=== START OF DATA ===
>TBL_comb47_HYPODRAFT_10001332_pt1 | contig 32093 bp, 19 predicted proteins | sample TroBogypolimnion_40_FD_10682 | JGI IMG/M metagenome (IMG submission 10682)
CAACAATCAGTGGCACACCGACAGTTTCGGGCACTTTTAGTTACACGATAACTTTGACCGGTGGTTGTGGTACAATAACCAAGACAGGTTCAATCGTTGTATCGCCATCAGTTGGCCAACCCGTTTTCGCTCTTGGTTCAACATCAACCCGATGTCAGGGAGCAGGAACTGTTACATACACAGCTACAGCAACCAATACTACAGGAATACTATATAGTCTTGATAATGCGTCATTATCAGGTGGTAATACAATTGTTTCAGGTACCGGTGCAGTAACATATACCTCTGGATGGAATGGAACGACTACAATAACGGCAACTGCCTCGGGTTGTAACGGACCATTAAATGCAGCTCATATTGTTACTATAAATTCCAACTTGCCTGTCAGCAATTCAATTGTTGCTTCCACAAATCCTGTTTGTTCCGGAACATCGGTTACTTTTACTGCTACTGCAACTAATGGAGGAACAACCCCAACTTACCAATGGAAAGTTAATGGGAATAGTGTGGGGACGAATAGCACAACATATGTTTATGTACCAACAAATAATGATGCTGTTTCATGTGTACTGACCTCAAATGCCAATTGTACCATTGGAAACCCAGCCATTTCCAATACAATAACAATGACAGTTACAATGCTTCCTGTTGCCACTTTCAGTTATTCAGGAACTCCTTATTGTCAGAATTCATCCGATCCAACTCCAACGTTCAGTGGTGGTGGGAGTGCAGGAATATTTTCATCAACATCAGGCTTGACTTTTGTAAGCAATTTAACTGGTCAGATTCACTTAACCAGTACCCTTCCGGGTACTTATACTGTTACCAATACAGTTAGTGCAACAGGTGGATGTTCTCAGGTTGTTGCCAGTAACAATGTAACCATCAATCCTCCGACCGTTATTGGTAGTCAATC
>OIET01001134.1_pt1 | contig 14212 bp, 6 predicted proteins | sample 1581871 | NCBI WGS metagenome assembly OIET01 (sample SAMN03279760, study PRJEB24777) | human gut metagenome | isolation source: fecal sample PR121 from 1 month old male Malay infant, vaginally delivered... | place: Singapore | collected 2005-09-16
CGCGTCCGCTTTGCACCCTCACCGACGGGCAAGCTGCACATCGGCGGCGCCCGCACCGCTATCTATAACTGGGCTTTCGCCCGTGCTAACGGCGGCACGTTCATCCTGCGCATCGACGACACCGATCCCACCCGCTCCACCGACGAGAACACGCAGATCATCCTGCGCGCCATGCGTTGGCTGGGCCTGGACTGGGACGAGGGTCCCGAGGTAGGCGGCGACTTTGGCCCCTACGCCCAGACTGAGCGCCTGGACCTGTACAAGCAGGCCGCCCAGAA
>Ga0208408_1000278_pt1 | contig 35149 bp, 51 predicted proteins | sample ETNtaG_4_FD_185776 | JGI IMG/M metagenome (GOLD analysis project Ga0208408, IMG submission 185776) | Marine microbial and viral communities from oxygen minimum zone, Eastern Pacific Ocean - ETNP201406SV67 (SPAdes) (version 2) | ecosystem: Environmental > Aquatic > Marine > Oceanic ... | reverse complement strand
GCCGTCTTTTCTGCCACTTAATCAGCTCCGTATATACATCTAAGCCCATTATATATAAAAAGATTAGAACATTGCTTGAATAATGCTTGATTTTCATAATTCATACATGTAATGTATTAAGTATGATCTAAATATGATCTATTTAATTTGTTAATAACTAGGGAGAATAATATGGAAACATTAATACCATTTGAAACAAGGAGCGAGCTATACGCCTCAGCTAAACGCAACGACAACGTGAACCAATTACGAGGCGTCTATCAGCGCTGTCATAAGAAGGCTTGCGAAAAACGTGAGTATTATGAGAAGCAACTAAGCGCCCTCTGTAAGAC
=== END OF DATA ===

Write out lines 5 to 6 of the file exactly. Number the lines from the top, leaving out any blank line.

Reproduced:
>Ga0208408_1000278_pt1 | contig 35149 bp, 51 predicted proteins | sample ETNtaG_4_FD_185776 | JGI IMG/M metagenome (GOLD analysis project Ga0208408, IMG submission 185776) | Marine microbial and viral communities from oxygen minimum zone, Eastern Pacific Ocean - ETNP201406SV67 (SPAdes) (version 2) | ecosystem: Environmental > Aquatic > Marine > Oceanic ... | reverse complement strand
GCCGTCTTTTCTGCCACTTAATCAGCTCCGTATATACATCTAAGCCCATTATATATAAAAAGATTAGAACATTGCTTGAATAATGCTTGATTTTCATAATTCATACATGTAATGTATTAAGTATGATCTAAATATGATCTATTTAATTTGTTAATAACTAGGGAGAATAATATGGAAACATTAATACCATTTGAAACAAGGAGCGAGCTATACGCCTCAGCTAAACGCAACGACAACGTGAACCAATTACGAGGCGTCTATCAGCGCTGTCATAAGAAGGCTTGCGAAAAACGTGAGTATTATGAGAAGCAACTAAGCGCCCTCTGTAAGAC